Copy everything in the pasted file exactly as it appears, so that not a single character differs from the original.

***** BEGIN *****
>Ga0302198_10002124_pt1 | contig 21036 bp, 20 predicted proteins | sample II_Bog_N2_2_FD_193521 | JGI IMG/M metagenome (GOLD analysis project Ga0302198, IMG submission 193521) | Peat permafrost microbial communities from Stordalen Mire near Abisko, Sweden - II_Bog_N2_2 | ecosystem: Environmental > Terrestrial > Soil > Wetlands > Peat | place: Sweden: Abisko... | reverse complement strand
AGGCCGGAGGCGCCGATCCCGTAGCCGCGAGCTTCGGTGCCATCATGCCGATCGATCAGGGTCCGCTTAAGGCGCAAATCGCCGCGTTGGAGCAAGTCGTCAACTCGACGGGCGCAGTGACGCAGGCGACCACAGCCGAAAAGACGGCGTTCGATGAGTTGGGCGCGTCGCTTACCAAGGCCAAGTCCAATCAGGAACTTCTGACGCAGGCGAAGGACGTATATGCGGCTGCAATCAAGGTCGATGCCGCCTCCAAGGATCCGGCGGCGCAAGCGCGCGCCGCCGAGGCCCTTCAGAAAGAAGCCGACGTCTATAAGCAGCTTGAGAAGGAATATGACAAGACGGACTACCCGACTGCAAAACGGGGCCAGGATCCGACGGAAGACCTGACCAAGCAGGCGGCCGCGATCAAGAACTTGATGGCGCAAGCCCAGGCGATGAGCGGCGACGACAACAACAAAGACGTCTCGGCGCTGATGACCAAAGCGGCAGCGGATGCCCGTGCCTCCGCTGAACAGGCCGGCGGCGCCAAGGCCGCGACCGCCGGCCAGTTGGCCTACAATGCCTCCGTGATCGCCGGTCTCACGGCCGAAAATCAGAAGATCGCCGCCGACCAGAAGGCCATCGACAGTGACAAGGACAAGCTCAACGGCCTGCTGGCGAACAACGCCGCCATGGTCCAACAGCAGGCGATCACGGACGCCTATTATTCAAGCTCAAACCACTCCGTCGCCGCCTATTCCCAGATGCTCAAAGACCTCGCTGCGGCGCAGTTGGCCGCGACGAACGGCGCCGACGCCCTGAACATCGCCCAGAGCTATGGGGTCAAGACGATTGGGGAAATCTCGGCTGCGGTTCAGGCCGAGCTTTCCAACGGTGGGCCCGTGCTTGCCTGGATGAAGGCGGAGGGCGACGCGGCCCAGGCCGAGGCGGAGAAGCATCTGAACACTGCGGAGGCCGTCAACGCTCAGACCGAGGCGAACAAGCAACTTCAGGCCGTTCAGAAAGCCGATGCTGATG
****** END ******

>Ga0302198_10002124_pt1 | contig 21036 bp, 20 predicted proteins | sample II_Bog_N2_2_FD_193521 | JGI IMG/M metagenome (GOLD analysis project Ga0302198, IMG submission 193521) | Peat permafrost microbial communities from Stordalen Mire near Abisko, Sweden - II_Bog_N2_2 | ecosystem: Environmental > Terrestrial > Soil > Wetlands > Peat | place: Sweden: Abisko... | reverse complement strand
AGGCCGGAGGCGCCGATCCCGTAGCCGCGAGCTTCGGTGCCATCATGCCGATCGATCAGGGTCCGCTTAAGGCGCAAATCGCCGCGTTGGAGCAAGTCGTCAACTCGACGGGCGCAGTGACGCAGGCGACCACAGCCGAAAAGACGGCGTTCGATGAGTTGGGCGCGTCGCTTACCAAGGCCAAGTCCAATCAGGAACTTCTGACGCAGGCGAAGGACGTATATGCGGCTGCAATCAAGGTCGATGCCGCCTCCAAGGATCCGGCGGCGCAAGCGCGCGCCGCCGAGGCCCTTCAGAAAGAAGCCGACGTCTATAAGCAGCTTGAGAAGGAATATGACAAGACGGACTACCCGACTGCAAAACGGGGCCAGGATCCGACGGAAGACCTGACCAAGCAGGCGGCCGCGATCAAGAACTTGATGGCGCAAGCCCAGGCGATGAGCGGCGACGACAACAACAAAGACGTCTCGGCGCTGATGACCAAAGCGGCAGCGGATGCCCGTGCCTCCGCTGAACAGGCCGGCGGCGCCAAGGCCGCGACCGCCGGCCAGTTGGCCTACAATGCCTCCGTGATCGCCGGTCTCACGGCCGAAAATCAGAAGATCGCCGCCGACCAGAAGGCCATCGACAGTGACAAGGACAAGCTCAACGGCCTGCTGGCGAACAACGCCGCCATGGTCCAACAGCAGGCGATCACGGACGCCTATTATTCAAGCTCAAACCACTCCGTCGCCGCCTATTCCCAGATGCTCAAAGACCTCGCTGCGGCGCAGTTGGCCGCGACGAACGGCGCCGACGCCCTGAACATCGCCCAGAGCTATGGGGTCAAGACGATTGGGGAAATCTCGGCTGCGGTTCAGGCCGAGCTTTCCAACGGTGGGCCCGTGCTTGCCTGGATGAAGGCGGAGGGCGACGCGGCCCAGGCCGAGGCGGAGAAGCATCTGAACACTGCGGAGGCCGTCAACGCTCAGACCGAGGCGAACAAGCAACTTCAGGCCGTTCAGAAAGCCGATGCTGATG